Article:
State’s Farmers Left High and Dry by Commonwealth Government
Minister for Agriculture Adam Marshall has implored the Commonwealth Government to step up and commit an additional $9.1 million to continue its Emergency Water Infrastructure Rebate scheme (EWIR) for the benefit of the State’s farmers still in the grip of drought.
The EWIR is a Commonwealth program, administered by the NSW Rural Assistance Authority (RAA), that allows primary producers to access a 25 per cent rebate, up to $25,000, on new purchases and installation costs of new water infrastructure on their farms.
Last weekend, the Deputy Premier and Mr Marshall announced a $310 million boost to NSW drought relief measures to continue existing assistance programs, which took the NSW Government’s total drought and water security support commitment to more than $4 billion.
“We’re only asking the Commonwealth to stump up a mere fraction of this amount to continue one of the most popular and successful drought management programs available to farmers,” Mr Marshall said.
“The drought is far from over and I cannot believe the Commonwealth is simply pulling up stumps on this program and walking away.
“This is a crucial drought program that helps farmers make their properties more water efficient and more resilient for the next inevitable extended dry period.
“The NSW Government is doing all the heavy lifting when it comes to drought support and it would be great for our Commonwealth counterparts to help shoulder the load.
“All we are asking for is $9.1 million dollars in funding to continue providing rebates under the scheme until 30 June this year.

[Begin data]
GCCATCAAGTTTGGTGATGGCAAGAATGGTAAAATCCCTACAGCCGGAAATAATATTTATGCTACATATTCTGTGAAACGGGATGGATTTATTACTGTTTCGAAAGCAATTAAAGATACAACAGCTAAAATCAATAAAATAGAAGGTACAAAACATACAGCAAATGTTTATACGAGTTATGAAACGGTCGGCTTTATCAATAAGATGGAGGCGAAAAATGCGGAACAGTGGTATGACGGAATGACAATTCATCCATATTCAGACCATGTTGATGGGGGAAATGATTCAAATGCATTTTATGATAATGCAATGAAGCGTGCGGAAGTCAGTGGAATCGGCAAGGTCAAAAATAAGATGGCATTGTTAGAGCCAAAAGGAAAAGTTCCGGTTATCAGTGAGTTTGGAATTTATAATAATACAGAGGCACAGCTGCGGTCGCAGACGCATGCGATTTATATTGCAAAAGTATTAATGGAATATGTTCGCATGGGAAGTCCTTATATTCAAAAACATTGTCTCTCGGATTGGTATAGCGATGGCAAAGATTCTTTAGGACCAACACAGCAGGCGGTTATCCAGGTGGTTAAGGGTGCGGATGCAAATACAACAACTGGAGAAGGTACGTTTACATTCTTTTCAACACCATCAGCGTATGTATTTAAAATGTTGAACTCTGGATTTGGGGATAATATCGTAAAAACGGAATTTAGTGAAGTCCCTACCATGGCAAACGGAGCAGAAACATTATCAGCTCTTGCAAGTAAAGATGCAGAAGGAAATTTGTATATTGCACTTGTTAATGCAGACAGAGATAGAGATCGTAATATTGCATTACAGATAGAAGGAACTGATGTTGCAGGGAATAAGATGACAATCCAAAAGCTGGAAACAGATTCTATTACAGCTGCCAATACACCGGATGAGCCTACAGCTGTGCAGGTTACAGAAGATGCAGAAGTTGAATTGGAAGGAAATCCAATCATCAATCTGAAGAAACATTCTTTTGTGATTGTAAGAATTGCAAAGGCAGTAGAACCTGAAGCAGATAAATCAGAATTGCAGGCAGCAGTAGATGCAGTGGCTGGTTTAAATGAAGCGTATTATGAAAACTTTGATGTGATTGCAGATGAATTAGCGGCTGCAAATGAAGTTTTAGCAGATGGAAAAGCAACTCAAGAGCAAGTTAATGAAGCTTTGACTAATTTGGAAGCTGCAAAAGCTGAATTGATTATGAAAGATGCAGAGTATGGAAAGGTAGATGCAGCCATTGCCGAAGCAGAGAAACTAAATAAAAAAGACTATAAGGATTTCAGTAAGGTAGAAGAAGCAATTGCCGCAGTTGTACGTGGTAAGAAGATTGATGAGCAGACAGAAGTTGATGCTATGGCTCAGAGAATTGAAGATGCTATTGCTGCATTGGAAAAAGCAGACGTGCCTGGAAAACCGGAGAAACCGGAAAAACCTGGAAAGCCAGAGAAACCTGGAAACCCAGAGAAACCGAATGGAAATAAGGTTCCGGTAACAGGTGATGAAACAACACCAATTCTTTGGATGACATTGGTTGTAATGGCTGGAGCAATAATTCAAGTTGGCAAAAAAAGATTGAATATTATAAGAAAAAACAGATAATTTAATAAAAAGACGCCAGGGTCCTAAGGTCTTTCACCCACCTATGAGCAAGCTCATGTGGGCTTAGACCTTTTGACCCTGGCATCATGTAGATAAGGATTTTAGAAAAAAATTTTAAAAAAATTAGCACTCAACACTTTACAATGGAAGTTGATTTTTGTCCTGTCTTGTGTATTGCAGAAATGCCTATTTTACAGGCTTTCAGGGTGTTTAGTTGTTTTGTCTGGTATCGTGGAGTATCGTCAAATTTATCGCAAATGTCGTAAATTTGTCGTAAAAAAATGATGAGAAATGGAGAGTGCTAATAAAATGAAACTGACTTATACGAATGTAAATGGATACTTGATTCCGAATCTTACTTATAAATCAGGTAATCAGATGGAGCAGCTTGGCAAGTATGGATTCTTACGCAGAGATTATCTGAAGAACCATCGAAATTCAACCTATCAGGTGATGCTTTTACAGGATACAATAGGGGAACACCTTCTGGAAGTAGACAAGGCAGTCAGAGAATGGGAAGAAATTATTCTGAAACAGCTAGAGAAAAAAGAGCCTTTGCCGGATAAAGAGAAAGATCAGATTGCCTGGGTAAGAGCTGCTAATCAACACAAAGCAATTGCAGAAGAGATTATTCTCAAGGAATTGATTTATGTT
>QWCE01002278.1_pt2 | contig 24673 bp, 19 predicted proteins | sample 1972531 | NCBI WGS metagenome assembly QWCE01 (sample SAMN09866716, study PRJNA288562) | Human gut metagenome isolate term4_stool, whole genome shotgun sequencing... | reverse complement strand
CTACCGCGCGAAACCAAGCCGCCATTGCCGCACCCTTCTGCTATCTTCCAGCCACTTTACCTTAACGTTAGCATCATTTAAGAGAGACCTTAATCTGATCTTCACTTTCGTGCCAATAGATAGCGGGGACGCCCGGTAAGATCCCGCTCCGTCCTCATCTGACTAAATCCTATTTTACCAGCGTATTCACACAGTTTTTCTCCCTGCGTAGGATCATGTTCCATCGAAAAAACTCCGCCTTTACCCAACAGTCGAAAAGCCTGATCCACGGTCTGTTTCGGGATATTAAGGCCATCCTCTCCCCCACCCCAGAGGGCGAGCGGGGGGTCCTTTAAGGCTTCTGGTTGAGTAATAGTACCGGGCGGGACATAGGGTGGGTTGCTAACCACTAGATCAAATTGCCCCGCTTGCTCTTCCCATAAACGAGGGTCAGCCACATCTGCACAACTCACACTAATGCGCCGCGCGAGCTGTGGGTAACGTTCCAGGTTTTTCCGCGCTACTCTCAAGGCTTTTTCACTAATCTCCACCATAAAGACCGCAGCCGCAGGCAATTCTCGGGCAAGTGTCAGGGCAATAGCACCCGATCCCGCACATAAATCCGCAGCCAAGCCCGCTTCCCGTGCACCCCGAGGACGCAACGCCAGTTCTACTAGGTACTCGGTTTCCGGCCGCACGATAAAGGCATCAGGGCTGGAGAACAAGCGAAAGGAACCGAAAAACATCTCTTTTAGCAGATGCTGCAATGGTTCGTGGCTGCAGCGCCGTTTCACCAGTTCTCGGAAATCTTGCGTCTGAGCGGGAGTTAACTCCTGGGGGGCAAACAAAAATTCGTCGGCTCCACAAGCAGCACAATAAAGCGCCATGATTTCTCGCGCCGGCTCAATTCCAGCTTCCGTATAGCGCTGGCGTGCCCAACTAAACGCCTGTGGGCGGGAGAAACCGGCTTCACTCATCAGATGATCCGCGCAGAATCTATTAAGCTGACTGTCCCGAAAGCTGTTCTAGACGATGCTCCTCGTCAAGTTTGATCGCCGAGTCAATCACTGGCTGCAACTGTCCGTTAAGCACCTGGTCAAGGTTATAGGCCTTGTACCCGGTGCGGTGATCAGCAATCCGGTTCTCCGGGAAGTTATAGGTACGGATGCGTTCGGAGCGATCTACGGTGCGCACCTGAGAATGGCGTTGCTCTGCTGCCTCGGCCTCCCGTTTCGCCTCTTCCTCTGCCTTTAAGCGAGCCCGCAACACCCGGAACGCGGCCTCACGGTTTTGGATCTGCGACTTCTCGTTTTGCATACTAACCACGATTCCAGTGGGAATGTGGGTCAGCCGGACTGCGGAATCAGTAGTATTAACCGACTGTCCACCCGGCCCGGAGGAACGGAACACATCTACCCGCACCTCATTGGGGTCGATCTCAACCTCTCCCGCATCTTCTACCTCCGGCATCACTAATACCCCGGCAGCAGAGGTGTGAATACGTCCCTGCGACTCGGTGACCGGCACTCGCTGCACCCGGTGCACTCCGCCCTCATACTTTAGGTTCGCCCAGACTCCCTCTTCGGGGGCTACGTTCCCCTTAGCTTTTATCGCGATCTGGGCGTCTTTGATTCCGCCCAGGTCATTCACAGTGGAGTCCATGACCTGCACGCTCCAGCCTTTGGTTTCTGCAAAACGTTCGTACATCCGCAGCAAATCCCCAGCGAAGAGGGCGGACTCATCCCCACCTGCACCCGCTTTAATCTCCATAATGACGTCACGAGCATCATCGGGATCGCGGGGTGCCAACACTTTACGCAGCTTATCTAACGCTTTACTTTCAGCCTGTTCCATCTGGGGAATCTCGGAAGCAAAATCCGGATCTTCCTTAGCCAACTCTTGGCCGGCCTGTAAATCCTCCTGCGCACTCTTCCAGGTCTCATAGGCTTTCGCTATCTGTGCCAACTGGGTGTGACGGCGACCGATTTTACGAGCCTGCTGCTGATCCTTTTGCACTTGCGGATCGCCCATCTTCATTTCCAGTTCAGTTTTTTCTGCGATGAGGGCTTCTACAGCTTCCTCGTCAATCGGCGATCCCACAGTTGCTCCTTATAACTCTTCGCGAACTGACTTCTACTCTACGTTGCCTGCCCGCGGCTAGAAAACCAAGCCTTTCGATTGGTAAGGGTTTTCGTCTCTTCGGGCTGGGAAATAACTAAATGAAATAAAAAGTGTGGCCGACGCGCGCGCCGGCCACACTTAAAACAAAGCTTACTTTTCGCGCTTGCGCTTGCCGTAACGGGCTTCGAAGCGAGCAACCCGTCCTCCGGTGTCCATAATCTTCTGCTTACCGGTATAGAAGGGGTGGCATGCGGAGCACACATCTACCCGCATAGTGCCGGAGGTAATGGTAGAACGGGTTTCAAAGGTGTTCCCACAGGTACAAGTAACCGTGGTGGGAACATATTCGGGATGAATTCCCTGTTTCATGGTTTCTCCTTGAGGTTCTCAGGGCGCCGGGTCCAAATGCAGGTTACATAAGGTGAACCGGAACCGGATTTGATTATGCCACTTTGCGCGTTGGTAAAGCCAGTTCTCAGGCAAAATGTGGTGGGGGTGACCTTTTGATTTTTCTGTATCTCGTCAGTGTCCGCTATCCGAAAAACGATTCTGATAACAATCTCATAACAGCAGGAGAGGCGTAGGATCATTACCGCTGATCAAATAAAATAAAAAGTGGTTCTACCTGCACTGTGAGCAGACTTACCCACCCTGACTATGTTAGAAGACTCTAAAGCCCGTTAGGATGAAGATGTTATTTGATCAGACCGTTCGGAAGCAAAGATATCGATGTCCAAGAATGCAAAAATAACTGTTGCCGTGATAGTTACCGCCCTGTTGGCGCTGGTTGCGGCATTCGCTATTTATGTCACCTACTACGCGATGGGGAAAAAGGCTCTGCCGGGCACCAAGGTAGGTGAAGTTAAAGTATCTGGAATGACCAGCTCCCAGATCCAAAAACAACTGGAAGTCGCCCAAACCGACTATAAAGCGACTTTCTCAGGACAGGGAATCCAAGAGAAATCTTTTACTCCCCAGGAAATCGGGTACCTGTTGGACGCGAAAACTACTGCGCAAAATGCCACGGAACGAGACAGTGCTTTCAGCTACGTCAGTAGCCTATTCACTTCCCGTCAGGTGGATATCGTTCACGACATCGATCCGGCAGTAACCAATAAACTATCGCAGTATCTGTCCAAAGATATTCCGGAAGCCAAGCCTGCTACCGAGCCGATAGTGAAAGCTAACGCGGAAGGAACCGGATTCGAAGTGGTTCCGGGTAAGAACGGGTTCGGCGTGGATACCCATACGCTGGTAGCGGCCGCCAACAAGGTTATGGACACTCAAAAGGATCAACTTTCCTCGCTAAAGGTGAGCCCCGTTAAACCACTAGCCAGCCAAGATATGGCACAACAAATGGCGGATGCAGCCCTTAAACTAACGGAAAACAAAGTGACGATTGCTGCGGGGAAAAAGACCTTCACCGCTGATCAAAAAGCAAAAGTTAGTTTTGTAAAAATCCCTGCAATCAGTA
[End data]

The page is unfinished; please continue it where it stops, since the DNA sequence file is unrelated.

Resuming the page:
“I’m pleading with the Commonwealth Government to urgently re-consider our request for additional funding to continue the EWIR.”
Mr Marshall said the Commonwealth’s decision had left him with no other choice than to instruct the RAA to inform all applicants that the EWIR program would be shutting down.
“This is bitterly disappointing, not only to me as the Minister for Agriculture, but mostly, to the many primary producers who applied for the EWIR on the understanding that the program would continue through 2020-21, as originally intended,” Mr Marshall said.
“This drought is bigger than any one jurisdiction to manage and that is why I am so disappointed and upset the Commonwealth Government has not come to the table to provide the additional funding needed to continue this valuable program.”
Since 2018, more than 2,800 primary producers have received $16.8 million for rebates on eligible work and the RAA currently holds applications to the value of $6.1 million in excess of Commonwealth funding.
NSW Farmers President James Jackson said the Commonwealth Government’s decision to stop funding the EWIR was extremely disappointing.
“This is a tiny investment in a successful drought proofing scheme that has far reaching benefits beyond the farm,” Mr Jackson said.
“The State Government has stepped up when it comes to ongoing drought support measures, whereas the Federal Government is stepping back.
"We implore the Federal Government to reconsider funding for this program as a matter of urgency."